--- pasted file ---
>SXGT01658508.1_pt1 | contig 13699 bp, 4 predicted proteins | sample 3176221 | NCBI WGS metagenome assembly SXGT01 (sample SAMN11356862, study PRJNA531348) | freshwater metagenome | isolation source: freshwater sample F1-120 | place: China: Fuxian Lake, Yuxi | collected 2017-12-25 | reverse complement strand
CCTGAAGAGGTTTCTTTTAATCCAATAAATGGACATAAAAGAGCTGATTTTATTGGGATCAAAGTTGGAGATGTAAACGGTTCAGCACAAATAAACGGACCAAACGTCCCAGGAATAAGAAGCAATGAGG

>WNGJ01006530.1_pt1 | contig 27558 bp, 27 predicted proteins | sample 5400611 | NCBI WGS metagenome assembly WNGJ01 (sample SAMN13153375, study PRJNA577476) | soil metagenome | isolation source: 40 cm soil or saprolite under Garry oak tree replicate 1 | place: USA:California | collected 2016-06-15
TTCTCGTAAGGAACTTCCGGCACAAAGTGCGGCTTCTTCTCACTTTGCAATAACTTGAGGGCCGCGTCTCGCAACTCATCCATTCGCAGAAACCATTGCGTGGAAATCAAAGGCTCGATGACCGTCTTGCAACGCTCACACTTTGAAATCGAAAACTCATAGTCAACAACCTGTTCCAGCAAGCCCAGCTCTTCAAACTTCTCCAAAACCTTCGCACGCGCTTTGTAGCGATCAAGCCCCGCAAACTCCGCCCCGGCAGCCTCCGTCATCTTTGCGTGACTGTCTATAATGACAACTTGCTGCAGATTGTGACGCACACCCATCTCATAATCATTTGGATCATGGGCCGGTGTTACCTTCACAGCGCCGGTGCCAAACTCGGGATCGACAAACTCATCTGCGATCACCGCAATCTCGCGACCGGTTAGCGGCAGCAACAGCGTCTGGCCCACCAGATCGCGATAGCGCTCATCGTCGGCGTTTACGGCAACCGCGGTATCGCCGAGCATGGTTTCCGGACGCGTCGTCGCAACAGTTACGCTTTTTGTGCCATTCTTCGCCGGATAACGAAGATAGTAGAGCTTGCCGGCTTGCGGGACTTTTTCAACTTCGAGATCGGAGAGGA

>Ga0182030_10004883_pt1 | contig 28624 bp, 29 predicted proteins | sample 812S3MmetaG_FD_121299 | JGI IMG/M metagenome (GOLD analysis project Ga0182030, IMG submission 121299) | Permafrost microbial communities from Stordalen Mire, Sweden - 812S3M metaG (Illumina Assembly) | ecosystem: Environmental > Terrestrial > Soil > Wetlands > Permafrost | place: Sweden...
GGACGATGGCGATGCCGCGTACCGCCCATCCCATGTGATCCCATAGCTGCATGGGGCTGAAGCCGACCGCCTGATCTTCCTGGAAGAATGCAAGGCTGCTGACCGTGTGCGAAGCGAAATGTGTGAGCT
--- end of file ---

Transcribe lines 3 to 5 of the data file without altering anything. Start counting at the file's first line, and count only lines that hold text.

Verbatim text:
>WNGJ01006530.1_pt1 | contig 27558 bp, 27 predicted proteins | sample 5400611 | NCBI WGS metagenome assembly WNGJ01 (sample SAMN13153375, study PRJNA577476) | soil metagenome | isolation source: 40 cm soil or saprolite under Garry oak tree replicate 1 | place: USA:California | collected 2016-06-15
TTCTCGTAAGGAACTTCCGGCACAAAGTGCGGCTTCTTCTCACTTTGCAATAACTTGAGGGCCGCGTCTCGCAACTCATCCATTCGCAGAAACCATTGCGTGGAAATCAAAGGCTCGATGACCGTCTTGCAACGCTCACACTTTGAAATCGAAAACTCATAGTCAACAACCTGTTCCAGCAAGCCCAGCTCTTCAAACTTCTCCAAAACCTTCGCACGCGCTTTGTAGCGATCAAGCCCCGCAAACTCCGCCCCGGCAGCCTCCGTCATCTTTGCGTGACTGTCTATAATGACAACTTGCTGCAGATTGTGACGCACACCCATCTCATAATCATTTGGATCATGGGCCGGTGTTACCTTCACAGCGCCGGTGCCAAACTCGGGATCGACAAACTCATCTGCGATCACCGCAATCTCGCGACCGGTTAGCGGCAGCAACAGCGTCTGGCCCACCAGATCGCGATAGCGCTCATCGTCGGCGTTTACGGCAACCGCGGTATCGCCGAGCATGGTTTCCGGACGCGTCGTCGCAACAGTTACGCTTTTTGTGCCATTCTTCGCCGGATAACGAAGATAGTAGAGCTTGCCGGCTTGCGGGACTTTTTCAACTTCGAGATCGGAGAGGA

>Ga0182030_10004883_pt1 | contig 28624 bp, 29 predicted proteins | sample 812S3MmetaG_FD_121299 | JGI IMG/M metagenome (GOLD analysis project Ga0182030, IMG submission 121299) | Permafrost microbial communities from Stordalen Mire, Sweden - 812S3M metaG (Illumina Assembly) | ecosystem: Environmental > Terrestrial > Soil > Wetlands > Permafrost | place: Sweden...